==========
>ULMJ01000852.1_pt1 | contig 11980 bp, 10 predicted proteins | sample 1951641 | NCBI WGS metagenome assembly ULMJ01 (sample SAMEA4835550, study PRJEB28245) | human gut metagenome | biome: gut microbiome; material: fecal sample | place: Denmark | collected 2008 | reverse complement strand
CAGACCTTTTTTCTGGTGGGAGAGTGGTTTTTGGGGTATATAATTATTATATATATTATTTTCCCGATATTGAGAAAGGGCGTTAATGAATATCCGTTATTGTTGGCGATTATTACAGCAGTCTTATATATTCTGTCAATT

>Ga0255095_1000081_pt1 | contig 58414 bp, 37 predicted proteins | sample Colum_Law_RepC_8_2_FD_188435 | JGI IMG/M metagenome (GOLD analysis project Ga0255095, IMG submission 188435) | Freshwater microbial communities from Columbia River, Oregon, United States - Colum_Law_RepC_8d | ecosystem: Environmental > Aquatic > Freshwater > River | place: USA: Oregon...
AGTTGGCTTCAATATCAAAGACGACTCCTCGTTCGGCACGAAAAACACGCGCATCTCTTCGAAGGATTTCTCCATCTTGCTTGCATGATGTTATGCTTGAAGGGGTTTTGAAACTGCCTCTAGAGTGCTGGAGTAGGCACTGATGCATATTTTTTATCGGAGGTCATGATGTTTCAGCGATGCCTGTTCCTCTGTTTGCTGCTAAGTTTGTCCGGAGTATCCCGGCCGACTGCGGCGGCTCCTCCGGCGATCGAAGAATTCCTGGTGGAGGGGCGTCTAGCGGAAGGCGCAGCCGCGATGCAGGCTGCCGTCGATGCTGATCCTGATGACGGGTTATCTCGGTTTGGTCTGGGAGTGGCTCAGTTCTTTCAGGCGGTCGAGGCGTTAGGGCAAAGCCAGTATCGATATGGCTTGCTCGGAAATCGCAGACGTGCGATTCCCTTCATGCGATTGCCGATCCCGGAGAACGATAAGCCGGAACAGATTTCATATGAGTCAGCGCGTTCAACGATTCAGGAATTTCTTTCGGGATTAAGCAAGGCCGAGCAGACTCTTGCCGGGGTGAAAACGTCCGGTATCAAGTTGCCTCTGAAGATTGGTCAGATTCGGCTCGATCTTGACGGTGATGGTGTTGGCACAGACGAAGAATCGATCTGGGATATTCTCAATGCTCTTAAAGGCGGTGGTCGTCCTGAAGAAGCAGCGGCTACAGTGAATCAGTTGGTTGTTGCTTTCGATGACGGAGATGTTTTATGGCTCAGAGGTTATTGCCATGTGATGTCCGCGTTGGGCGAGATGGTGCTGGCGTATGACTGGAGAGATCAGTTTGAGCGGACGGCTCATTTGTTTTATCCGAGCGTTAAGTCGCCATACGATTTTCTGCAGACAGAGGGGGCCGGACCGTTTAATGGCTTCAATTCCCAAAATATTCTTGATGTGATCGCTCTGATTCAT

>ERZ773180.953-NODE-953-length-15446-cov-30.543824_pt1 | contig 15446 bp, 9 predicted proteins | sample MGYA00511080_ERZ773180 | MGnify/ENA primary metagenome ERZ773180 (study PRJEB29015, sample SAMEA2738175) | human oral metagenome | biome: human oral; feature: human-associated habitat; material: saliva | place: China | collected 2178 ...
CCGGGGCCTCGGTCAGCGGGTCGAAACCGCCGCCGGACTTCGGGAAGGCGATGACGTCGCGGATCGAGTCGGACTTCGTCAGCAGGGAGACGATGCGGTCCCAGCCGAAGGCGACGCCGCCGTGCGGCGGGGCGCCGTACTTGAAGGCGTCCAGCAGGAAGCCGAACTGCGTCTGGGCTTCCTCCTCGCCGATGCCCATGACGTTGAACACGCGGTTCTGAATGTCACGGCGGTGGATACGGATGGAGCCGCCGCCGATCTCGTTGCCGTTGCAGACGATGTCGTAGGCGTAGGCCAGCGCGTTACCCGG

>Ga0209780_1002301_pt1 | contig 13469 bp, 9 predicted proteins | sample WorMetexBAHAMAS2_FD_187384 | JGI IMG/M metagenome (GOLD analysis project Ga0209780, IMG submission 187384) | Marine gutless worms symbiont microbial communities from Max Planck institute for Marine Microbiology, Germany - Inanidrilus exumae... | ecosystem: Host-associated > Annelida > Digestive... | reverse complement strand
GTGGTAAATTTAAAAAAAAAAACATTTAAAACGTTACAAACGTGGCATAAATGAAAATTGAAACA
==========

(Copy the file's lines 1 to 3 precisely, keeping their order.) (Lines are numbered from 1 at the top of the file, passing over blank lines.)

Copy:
>ULMJ01000852.1_pt1 | contig 11980 bp, 10 predicted proteins | sample 1951641 | NCBI WGS metagenome assembly ULMJ01 (sample SAMEA4835550, study PRJEB28245) | human gut metagenome | biome: gut microbiome; material: fecal sample | place: Denmark | collected 2008 | reverse complement strand
CAGACCTTTTTTCTGGTGGGAGAGTGGTTTTTGGGGTATATAATTATTATATATATTATTTTCCCGATATTGAGAAAGGGCGTTAATGAATATCCGTTATTGTTGGCGATTATTACAGCAGTCTTATATATTCTGTCAATT

>Ga0255095_1000081_pt1 | contig 58414 bp, 37 predicted proteins | sample Colum_Law_RepC_8_2_FD_188435 | JGI IMG/M metagenome (GOLD analysis project Ga0255095, IMG submission 188435) | Freshwater microbial communities from Columbia River, Oregon, United States - Colum_Law_RepC_8d | ecosystem: Environmental > Aquatic > Freshwater > River | place: USA: Oregon...